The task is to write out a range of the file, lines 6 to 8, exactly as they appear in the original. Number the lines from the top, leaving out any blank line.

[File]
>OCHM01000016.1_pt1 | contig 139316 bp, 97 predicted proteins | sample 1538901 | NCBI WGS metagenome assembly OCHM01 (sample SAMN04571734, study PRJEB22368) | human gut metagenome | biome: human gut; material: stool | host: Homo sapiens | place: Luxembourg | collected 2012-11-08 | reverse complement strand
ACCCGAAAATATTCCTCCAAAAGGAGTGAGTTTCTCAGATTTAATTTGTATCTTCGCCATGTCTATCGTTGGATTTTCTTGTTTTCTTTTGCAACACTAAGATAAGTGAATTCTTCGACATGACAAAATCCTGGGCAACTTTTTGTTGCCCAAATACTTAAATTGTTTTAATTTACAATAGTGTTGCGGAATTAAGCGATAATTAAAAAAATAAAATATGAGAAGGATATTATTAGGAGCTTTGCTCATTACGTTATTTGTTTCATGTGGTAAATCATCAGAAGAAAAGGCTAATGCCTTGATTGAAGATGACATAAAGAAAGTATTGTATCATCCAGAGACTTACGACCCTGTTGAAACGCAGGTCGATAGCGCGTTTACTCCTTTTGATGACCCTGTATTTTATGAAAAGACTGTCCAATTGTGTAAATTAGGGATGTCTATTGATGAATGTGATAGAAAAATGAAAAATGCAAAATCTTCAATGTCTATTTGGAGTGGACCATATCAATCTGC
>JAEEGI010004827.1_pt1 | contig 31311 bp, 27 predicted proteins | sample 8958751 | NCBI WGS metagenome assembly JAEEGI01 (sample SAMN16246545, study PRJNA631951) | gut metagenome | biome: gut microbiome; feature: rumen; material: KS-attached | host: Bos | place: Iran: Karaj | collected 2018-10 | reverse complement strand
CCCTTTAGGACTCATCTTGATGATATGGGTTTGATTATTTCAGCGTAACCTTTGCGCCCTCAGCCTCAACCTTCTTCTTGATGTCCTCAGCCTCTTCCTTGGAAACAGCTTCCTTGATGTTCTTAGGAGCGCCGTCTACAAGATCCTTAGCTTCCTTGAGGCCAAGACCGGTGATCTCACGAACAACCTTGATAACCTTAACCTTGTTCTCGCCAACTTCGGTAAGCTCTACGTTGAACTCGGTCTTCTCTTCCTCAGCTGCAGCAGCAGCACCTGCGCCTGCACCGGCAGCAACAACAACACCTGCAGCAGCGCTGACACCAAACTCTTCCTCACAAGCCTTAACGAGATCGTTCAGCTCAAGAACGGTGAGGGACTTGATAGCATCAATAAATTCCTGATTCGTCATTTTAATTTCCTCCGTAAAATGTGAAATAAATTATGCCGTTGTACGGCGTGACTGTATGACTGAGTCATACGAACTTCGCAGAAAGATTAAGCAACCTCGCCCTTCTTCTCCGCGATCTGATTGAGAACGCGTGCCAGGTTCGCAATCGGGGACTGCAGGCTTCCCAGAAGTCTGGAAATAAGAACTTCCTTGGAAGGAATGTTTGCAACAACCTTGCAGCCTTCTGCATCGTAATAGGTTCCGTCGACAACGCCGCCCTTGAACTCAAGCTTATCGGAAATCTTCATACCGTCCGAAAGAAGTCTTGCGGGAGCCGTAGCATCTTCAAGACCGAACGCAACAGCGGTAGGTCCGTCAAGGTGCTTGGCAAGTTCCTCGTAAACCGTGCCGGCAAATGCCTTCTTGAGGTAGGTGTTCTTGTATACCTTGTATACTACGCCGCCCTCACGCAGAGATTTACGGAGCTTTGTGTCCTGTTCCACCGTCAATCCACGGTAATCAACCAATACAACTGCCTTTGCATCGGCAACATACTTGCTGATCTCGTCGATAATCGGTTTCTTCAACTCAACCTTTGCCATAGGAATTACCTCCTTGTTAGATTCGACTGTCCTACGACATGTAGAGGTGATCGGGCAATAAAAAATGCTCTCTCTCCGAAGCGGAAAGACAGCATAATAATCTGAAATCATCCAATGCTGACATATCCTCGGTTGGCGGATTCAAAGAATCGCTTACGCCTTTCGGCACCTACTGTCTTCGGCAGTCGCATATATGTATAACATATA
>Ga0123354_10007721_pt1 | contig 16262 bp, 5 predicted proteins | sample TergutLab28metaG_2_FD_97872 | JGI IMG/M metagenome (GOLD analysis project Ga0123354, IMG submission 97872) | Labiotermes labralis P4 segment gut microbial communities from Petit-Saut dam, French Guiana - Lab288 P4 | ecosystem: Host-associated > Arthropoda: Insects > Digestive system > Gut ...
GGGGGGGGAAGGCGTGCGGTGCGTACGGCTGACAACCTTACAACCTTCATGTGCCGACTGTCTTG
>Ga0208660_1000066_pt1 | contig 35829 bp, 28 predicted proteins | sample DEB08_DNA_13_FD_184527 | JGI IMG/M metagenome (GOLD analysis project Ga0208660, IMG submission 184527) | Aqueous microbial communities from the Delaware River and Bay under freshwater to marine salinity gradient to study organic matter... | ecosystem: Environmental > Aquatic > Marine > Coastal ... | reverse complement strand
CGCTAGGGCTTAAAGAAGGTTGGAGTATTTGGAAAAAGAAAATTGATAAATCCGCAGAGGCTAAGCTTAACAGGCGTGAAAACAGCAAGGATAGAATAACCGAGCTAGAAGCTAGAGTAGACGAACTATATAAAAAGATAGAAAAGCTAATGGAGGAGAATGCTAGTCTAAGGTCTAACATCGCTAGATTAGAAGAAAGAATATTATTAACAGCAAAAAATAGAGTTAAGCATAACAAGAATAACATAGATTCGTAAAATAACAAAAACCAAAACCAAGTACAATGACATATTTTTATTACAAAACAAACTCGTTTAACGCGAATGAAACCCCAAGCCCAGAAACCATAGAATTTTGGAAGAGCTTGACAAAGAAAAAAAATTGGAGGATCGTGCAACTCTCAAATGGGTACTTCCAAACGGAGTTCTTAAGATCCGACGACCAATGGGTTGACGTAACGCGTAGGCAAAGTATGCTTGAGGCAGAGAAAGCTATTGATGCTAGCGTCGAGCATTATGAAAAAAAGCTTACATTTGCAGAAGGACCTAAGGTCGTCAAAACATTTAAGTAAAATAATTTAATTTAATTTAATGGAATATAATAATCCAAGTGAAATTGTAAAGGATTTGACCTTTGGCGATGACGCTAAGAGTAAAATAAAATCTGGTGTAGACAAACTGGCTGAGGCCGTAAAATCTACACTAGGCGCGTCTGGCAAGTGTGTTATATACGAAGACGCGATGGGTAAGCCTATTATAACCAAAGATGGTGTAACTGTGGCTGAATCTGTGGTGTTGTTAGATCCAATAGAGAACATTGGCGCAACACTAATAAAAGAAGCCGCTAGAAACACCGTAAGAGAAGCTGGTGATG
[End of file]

GGGGGGGGAAGGCGTGCGGTGCGTACGGCTGACAACCTTACAACCTTCATGTGCCGACTGTCTTG
>Ga0208660_1000066_pt1 | contig 35829 bp, 28 predicted proteins | sample DEB08_DNA_13_FD_184527 | JGI IMG/M metagenome (GOLD analysis project Ga0208660, IMG submission 184527) | Aqueous microbial communities from the Delaware River and Bay under freshwater to marine salinity gradient to study organic matter... | ecosystem: Environmental > Aquatic > Marine > Coastal ... | reverse complement strand
CGCTAGGGCTTAAAGAAGGTTGGAGTATTTGGAAAAAGAAAATTGATAAATCCGCAGAGGCTAAGCTTAACAGGCGTGAAAACAGCAAGGATAGAATAACCGAGCTAGAAGCTAGAGTAGACGAACTATATAAAAAGATAGAAAAGCTAATGGAGGAGAATGCTAGTCTAAGGTCTAACATCGCTAGATTAGAAGAAAGAATATTATTAACAGCAAAAAATAGAGTTAAGCATAACAAGAATAACATAGATTCGTAAAATAACAAAAACCAAAACCAAGTACAATGACATATTTTTATTACAAAACAAACTCGTTTAACGCGAATGAAACCCCAAGCCCAGAAACCATAGAATTTTGGAAGAGCTTGACAAAGAAAAAAAATTGGAGGATCGTGCAACTCTCAAATGGGTACTTCCAAACGGAGTTCTTAAGATCCGACGACCAATGGGTTGACGTAACGCGTAGGCAAAGTATGCTTGAGGCAGAGAAAGCTATTGATGCTAGCGTCGAGCATTATGAAAAAAAGCTTACATTTGCAGAAGGACCTAAGGTCGTCAAAACATTTAAGTAAAATAATTTAATTTAATTTAATGGAATATAATAATCCAAGTGAAATTGTAAAGGATTTGACCTTTGGCGATGACGCTAAGAGTAAAATAAAATCTGGTGTAGACAAACTGGCTGAGGCCGTAAAATCTACACTAGGCGCGTCTGGCAAGTGTGTTATATACGAAGACGCGATGGGTAAGCCTATTATAACCAAAGATGGTGTAACTGTGGCTGAATCTGTGGTGTTGTTAGATCCAATAGAGAACATTGGCGCAACACTAATAAAAGAAGCCGCTAGAAACACCGTAAGAGAAGCTGGTGATG